Yule traditions and practices

Yule, known as the Winter Solstice, arrives on December 21st. This is the shortest day of the year, marking the time where the sun will grow in strength and brightness, and the days will lengthen.

Traditions mark the sun’s rebirth, his return with candles and hearth fires.

The Christmas Tree has little to do with the birth of Christ, being he was born in March not December. The pagan origins stem from Germanic people who brought in evergreens that symbolized the eternal life cycle of the god. Even as far back as Roman times, people brought in evergreen boughs to adorn their home temples.

Mistletoe is also considered magical being a plant that remains green through the cold months, and even bears fruit in the winter. (Which are poisonous). In reality, its a parasitic plant that lives on trees, and the druids would cut off from sacred oak to give the sprigs to people to ward against bad luck.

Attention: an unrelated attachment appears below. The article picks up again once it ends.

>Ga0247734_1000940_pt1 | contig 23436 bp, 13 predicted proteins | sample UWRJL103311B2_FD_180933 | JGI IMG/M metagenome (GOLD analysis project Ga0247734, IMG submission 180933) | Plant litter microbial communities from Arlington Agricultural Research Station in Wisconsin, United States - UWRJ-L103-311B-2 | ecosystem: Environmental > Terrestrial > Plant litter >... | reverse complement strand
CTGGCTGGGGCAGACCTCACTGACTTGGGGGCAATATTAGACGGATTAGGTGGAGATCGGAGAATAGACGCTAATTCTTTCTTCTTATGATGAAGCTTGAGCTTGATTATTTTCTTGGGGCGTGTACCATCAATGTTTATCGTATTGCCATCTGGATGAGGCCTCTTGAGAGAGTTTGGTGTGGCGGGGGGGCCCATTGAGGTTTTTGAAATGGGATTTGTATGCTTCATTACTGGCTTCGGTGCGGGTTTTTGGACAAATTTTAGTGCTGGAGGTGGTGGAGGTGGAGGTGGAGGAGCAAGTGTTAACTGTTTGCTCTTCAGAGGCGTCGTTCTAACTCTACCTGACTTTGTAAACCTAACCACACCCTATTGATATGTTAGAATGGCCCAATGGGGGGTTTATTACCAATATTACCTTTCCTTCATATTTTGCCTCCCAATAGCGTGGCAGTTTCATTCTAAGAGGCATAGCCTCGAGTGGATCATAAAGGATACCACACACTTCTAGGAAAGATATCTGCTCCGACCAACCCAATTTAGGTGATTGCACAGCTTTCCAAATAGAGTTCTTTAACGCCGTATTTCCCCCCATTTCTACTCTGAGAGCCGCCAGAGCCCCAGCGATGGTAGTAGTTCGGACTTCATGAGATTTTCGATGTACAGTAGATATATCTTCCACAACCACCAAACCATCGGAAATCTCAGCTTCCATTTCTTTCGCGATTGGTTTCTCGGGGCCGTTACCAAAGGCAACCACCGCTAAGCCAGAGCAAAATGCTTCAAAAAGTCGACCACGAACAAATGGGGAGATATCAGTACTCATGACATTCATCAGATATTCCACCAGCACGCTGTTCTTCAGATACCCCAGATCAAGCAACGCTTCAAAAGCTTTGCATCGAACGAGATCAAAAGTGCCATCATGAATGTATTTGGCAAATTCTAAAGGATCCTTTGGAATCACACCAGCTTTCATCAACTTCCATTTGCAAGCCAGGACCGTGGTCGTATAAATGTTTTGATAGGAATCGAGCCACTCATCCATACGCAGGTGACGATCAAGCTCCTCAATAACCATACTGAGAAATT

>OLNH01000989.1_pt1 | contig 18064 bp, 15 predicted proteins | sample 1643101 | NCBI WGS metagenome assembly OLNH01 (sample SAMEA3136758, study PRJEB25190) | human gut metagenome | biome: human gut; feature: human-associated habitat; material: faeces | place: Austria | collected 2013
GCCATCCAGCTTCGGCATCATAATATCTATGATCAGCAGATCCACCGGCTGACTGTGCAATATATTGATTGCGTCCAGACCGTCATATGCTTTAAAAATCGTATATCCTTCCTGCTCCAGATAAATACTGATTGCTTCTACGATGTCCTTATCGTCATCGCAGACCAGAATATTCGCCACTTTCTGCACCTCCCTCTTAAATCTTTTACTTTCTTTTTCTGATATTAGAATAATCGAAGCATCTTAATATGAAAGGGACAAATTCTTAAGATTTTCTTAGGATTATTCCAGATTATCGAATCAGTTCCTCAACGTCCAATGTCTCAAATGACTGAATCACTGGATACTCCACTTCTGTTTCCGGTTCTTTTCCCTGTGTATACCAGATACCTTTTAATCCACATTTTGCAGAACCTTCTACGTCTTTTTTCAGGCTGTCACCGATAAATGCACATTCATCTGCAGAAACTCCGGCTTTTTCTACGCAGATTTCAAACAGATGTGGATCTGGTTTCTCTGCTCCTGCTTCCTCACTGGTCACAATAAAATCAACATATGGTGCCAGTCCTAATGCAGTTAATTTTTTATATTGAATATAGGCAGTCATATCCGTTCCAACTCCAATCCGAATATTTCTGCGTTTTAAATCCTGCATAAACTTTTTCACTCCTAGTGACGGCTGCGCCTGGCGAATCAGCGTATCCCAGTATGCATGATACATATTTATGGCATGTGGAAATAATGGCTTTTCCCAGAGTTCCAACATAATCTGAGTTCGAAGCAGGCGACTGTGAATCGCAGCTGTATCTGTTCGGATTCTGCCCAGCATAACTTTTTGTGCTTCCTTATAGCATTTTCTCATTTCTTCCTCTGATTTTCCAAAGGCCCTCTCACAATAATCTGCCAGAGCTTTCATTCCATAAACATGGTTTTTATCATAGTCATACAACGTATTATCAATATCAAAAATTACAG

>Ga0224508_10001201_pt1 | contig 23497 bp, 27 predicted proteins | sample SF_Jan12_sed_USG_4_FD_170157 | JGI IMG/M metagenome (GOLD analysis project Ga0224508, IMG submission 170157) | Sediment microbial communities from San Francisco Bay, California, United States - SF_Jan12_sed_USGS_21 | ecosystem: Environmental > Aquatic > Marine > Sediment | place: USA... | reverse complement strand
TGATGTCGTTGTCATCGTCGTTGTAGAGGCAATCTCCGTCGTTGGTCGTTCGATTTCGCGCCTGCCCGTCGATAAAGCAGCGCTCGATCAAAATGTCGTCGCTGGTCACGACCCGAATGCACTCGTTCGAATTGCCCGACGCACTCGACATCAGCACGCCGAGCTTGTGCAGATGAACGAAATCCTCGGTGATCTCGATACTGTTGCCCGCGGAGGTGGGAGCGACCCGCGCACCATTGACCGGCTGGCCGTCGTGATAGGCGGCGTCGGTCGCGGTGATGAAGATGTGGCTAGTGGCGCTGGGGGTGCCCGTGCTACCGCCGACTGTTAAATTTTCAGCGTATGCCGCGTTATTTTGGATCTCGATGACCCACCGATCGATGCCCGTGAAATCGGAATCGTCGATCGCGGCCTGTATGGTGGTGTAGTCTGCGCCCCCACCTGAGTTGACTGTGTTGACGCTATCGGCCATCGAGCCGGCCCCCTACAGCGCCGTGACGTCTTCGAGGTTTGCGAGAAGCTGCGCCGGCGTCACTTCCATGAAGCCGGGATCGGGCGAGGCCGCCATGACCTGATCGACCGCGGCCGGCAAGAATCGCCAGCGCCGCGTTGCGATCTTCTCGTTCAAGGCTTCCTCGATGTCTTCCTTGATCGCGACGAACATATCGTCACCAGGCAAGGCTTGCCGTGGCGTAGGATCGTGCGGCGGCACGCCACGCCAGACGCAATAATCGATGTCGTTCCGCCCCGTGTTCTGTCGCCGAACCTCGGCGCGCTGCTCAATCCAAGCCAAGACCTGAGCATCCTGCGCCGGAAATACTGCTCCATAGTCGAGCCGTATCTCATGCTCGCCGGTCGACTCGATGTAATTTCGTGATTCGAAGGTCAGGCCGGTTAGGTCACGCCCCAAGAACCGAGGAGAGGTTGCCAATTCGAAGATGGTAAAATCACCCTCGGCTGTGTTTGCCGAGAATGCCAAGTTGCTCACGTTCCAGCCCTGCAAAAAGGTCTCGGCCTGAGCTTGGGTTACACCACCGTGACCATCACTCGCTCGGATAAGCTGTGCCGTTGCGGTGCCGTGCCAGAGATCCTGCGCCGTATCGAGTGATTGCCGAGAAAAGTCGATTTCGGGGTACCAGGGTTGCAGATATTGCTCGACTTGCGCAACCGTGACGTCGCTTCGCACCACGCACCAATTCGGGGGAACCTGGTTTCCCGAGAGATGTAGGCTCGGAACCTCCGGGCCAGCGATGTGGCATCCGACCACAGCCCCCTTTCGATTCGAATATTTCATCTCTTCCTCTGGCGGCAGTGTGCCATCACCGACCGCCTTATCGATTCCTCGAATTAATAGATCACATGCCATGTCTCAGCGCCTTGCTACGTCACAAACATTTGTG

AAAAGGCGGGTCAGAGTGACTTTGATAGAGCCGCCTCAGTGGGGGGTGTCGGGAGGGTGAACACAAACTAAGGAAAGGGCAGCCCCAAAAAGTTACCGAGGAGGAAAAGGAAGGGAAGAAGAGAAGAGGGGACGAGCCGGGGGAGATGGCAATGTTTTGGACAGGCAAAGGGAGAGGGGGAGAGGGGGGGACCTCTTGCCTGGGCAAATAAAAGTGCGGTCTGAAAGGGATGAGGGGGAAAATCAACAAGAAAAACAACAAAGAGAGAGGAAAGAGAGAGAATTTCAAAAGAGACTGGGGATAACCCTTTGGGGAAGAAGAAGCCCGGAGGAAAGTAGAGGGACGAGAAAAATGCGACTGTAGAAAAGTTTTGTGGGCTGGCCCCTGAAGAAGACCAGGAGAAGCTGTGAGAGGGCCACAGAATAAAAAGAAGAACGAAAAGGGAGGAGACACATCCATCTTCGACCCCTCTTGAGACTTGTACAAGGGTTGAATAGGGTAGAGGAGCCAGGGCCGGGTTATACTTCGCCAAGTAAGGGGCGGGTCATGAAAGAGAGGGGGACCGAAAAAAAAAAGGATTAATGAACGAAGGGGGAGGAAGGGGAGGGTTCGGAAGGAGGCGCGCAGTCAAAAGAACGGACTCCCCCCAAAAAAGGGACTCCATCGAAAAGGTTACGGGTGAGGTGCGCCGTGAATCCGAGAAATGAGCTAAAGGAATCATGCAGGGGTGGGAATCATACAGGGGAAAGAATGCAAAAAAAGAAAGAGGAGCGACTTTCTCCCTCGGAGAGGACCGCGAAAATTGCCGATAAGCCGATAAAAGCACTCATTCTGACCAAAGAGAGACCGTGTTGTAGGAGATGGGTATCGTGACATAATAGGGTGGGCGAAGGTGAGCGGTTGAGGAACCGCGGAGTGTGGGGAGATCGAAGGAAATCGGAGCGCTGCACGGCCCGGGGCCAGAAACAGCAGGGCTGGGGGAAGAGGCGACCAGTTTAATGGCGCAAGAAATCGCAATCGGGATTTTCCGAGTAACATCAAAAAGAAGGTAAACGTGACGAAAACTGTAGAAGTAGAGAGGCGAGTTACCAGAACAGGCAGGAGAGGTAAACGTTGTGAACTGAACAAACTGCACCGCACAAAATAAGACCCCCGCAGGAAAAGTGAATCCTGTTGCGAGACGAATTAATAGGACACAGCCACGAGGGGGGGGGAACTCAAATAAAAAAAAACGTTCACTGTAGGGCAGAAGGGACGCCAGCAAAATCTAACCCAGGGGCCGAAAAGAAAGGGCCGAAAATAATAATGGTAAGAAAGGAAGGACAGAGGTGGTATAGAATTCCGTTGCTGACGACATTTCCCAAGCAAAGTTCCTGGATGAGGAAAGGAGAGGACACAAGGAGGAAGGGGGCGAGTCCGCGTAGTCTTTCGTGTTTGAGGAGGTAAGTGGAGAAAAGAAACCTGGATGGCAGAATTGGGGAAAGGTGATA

Yule log holds many traditions and rules of luck on how to burn the log and how to keep part of the log for the year ahead to start the fire the next year. Its often decorated, annointed, and set ablaze to release that which holds you back.

This Sabbat celebrates the Oak King’s power over the Holly King, or the birth of the Sun God. Its also a day for Brigdid, Demeter, and Gaia, having given birth to the Sun and joyous of the newborn god.

I’ve discovered a very informative YouTuber that provides many useful and entertaining videos on her pagan practices. I particularly enjoy her ideas for Yule;


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